Of course, in the overall scheme of things, the experiences described above are insignificant.  Evidence can be gathered, however, to support the assessment that, although it was only a couple of snowflakes, they fell on a mountainous glacier of Muslim mendacity.

To begin to assess that claim, I encourage readers to go to websites such as JihadWatch.org, FaithFreedom.org, and the webpage with the sarcastic title “The Religion of Peace”.  At such sites, peruse the literally tens of thousands of other examples.  From such examples, maybe you’ll agree that the term “Muslim mendacity” is highly appropriate, given the list of synonyms for the adjective ‘mendacious’ given in the Oxford American Writer’s Thesaurus:
lying, untruthful, dishonest, deceitful, false, dissembling, insincere, disingenuous, hypocritical, fraudulent, double-dealing, two-faced, two-timing, duplicitous, perjured…
In Arabic, such mendacity is called taqiyya, and as I described in another post, it’s sanctioned (even promoted!) in the Qur’an and Islam’s “traditional literature” (the Hadiths).

From this experience, from my other experiences described in earlier posts in this blog, and from the three-part analysis that I posted at my other blog (entitled “The Pathetic Muhammad”, “Five Structural Errors in Islam”, and “Five Foundational Evils of Islam”), I find myself in substantial agreement with the following comment on the original article in The New York Times posted by Mohammed Guggen of Seattle on 19 March 2011 at 8:10 PM:
I found Mr. Qadhi very wishy-washy in his philosophy on jihad. Between the lines, I found Mr. Qadhi counseling fellow moslems to engage in low jihad in the US ... lie low for now, make incremental gains like getting sharia laws enacted state by state, work for the caliphate to be established and then go all-out on a major jihad/terror in the US.
Sad thing is that if you go to [the] website www.muslimmatters.org most of the comments by his former and current students vehemently disagree with him calling him opportunistic, traitor to the islamic cause, etc. BTW, the website is heavily censored.  [Italics added]
As a non-practicing moslem for couple of years now, I believe that the free nations of the world must organize a United Front of Victims of Jihad against the Axis of Jihad: Saudi Arabia, Iran, and Pakistan.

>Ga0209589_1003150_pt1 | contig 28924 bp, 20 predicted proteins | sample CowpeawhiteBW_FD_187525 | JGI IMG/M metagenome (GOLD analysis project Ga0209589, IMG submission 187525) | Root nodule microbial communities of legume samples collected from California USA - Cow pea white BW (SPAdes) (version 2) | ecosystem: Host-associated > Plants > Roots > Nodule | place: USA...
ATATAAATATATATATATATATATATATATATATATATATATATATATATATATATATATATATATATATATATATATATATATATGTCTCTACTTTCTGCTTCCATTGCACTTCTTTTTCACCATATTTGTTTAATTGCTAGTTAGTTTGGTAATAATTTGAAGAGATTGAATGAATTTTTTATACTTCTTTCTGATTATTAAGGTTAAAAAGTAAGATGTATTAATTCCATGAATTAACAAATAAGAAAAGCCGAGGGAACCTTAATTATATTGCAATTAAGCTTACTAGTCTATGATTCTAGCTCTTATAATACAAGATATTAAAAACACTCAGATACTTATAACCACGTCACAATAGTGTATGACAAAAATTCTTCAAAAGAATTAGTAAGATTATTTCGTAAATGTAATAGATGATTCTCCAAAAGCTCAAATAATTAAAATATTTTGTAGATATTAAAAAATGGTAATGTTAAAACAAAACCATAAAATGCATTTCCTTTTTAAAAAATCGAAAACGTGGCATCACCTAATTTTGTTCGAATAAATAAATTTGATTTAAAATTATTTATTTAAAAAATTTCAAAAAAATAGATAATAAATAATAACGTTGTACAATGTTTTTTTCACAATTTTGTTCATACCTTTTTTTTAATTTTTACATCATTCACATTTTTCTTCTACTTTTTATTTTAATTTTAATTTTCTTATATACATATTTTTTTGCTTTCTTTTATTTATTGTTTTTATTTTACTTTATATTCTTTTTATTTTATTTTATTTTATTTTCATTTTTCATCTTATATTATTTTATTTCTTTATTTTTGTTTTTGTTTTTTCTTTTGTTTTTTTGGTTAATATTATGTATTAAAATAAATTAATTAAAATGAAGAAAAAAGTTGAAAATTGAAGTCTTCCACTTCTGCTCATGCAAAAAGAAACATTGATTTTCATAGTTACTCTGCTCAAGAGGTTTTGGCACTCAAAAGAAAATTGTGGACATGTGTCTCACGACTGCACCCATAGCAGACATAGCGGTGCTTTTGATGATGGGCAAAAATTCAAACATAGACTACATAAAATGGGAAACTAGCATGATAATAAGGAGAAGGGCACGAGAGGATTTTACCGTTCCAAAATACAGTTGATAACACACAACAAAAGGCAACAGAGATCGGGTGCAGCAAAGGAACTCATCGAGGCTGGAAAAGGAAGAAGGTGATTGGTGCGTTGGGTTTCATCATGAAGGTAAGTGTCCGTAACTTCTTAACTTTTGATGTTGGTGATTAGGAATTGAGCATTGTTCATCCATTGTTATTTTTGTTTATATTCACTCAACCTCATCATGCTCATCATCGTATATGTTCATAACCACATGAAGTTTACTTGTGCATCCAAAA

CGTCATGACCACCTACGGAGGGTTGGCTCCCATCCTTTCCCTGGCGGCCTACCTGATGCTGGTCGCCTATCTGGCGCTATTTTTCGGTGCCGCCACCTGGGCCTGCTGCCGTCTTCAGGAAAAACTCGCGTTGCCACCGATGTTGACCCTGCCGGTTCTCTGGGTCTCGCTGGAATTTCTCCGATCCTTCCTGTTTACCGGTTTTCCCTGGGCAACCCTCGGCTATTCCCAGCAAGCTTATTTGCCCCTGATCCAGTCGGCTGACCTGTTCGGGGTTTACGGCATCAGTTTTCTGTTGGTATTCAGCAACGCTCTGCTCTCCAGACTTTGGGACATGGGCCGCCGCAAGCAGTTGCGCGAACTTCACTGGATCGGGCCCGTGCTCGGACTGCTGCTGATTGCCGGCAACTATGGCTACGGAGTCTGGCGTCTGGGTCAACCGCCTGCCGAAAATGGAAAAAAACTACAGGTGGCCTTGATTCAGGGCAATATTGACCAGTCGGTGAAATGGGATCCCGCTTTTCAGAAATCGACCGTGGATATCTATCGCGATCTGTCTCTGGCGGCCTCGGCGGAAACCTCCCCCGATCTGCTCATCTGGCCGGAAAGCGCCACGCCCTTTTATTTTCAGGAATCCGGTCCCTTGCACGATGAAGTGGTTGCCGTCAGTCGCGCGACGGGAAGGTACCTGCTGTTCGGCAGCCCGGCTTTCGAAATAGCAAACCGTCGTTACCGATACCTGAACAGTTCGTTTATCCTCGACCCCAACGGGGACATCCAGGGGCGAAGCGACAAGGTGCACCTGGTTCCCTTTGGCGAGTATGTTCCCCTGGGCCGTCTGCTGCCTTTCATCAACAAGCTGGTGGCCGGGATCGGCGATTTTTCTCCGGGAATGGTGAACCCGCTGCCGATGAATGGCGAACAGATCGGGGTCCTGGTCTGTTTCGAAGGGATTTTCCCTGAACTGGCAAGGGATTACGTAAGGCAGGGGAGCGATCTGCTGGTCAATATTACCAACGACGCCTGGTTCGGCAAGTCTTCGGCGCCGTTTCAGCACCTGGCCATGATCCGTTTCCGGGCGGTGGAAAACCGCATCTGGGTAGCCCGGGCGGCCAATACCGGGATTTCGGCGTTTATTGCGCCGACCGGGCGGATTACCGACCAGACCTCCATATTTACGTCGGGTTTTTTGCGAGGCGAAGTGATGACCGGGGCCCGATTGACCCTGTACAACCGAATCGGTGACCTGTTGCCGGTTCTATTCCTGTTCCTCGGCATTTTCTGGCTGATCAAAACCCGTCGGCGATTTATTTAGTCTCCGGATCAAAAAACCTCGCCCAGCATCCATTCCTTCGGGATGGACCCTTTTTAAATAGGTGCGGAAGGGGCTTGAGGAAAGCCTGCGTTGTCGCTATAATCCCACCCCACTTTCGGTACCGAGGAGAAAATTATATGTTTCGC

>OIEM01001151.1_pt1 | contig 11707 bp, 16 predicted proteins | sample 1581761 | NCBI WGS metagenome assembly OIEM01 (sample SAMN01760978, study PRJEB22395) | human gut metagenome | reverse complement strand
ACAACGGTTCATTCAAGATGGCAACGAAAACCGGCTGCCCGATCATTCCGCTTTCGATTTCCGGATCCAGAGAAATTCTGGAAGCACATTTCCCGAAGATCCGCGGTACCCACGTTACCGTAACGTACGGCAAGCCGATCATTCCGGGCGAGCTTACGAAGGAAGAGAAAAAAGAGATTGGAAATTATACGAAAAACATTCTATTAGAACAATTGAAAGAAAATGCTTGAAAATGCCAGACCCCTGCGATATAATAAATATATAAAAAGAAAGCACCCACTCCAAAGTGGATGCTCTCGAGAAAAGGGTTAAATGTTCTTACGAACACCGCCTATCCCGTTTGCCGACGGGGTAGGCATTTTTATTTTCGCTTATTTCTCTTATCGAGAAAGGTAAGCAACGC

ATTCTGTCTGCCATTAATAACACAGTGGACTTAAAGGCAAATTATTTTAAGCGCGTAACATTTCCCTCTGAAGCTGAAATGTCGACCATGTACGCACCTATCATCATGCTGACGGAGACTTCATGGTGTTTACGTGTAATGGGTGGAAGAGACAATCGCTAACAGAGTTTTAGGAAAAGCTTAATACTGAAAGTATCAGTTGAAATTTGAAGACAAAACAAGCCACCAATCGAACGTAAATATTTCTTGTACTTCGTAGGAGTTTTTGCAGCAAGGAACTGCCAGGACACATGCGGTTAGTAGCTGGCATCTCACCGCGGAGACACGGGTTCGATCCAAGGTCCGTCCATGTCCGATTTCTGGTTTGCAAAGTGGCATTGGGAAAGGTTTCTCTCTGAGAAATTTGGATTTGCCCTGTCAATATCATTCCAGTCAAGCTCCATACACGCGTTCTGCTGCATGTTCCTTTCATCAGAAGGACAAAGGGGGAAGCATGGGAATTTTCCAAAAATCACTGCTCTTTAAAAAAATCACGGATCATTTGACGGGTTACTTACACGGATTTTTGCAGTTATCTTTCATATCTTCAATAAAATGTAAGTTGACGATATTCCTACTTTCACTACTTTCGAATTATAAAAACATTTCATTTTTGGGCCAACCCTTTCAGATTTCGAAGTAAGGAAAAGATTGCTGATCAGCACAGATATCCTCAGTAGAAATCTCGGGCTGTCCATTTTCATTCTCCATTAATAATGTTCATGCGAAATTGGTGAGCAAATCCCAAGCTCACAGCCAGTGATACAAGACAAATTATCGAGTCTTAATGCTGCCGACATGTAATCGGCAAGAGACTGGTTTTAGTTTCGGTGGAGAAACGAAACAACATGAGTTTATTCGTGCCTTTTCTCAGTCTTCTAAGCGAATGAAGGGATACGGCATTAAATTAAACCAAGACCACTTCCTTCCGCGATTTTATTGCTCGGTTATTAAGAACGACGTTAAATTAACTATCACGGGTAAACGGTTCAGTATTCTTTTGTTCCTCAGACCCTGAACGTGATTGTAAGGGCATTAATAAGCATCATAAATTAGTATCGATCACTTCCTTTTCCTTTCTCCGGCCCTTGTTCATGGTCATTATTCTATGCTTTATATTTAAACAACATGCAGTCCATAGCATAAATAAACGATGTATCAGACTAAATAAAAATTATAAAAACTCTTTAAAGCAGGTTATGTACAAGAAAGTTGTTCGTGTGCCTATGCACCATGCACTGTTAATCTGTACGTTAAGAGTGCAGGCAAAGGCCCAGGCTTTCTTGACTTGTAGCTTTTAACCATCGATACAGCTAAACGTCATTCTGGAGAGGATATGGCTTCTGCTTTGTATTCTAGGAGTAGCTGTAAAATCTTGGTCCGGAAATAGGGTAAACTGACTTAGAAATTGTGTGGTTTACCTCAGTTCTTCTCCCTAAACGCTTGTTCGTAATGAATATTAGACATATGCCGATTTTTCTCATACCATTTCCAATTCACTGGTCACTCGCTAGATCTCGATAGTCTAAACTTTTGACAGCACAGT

The Axis of Jihad nations must be expelled from the community of nations and all international organizations until they are demilitarized, secularized, and democratized.
The United States, and all free nations, must strictly control immigration from the Islamic world. United State Code Title 8, Chapter 12, Subchapter II, Part II, § 1182, “Inadmissible Aliens,” forbids “any immigrant who is or has been a member of or affiliated with the Communist or any other totalitarian party (or subdivision or affiliate thereof), domestic or foreign.”
A “totalitarian party” is defined in the code:
“An organization which advocates the establishment in the United States of a totalitarian dictatorship or totalitarianism. The terms ‘totalitarian dictatorship’ and ‘totalitarianism’ mean and refer to systems of government not representative in fact, characterized by…  the existence of a single political party, organized on a dictatorial basis, with so close an identity between such party and its policies and the governmental policies of the country in which it exists, that the party and the government constitute an indistinguishable unit.”
As the section above on Islamic constitutions proves beyond any doubt, Islam inarguably is a totalitarian political party at its core. Everywhere it gains power, its “policies and governmental policies” are exclusively and only Islamic dogma, and “the party” – Islam – “and the government constitute an indistinguishable unit,” because Islam commands that Islam and government be one and the same.
Only liberal, pluralistic, and secular democracies are the hope for the Middle East and for all of humanity. No government with the supremacist totalitarianism of Islam and Sharia as its overarching constitutional law can be admitted to the community of nations or to any organization of nations that honors the freedoms and rights of Man.
Free nations must officially declare Islam to be a de jure state, and treat it as such, and treat every one of adherents as citizens of the transnational Islamic state.
Saudi Arabia must pay for exporting imperialist Wahhabi doctrine and terror. Nations of the United Front of Victims of Jihad must bill Saudi Arabia for all of the damage, destruction, and deaths caused by Saudi machinations and money.
Nations of the United Front of Victims of Jihad must support democratic movements and current revolutions in Egypt, Tunisia, Libya, Yemen, Bahrain, and everywhere in the Islamic world. The hope is that Man’s longing for freedom will triumph in those countries, and that their people will get up off their knees and throw off the archaic yokes of slavery that Islam has put on the necks of their ancestors and on their own necks. If Islamic fundamentalists come to power instead, those Islamic countries must be isolated from the rest of humanity by permanent embargoes.
If and when secularist governments come to power, and expunge Islamic doctrine from their constitutions and laws, then, and only then, should those nations be selectively supported by progressive and free governments worldwide and invited back into the community of nations – on probation.
And notice who wrote the above:  a (courageous) ex-Muslim.  Welcome to freedom, Mohammed Guggen of Seattle:  “Live long and prosper”.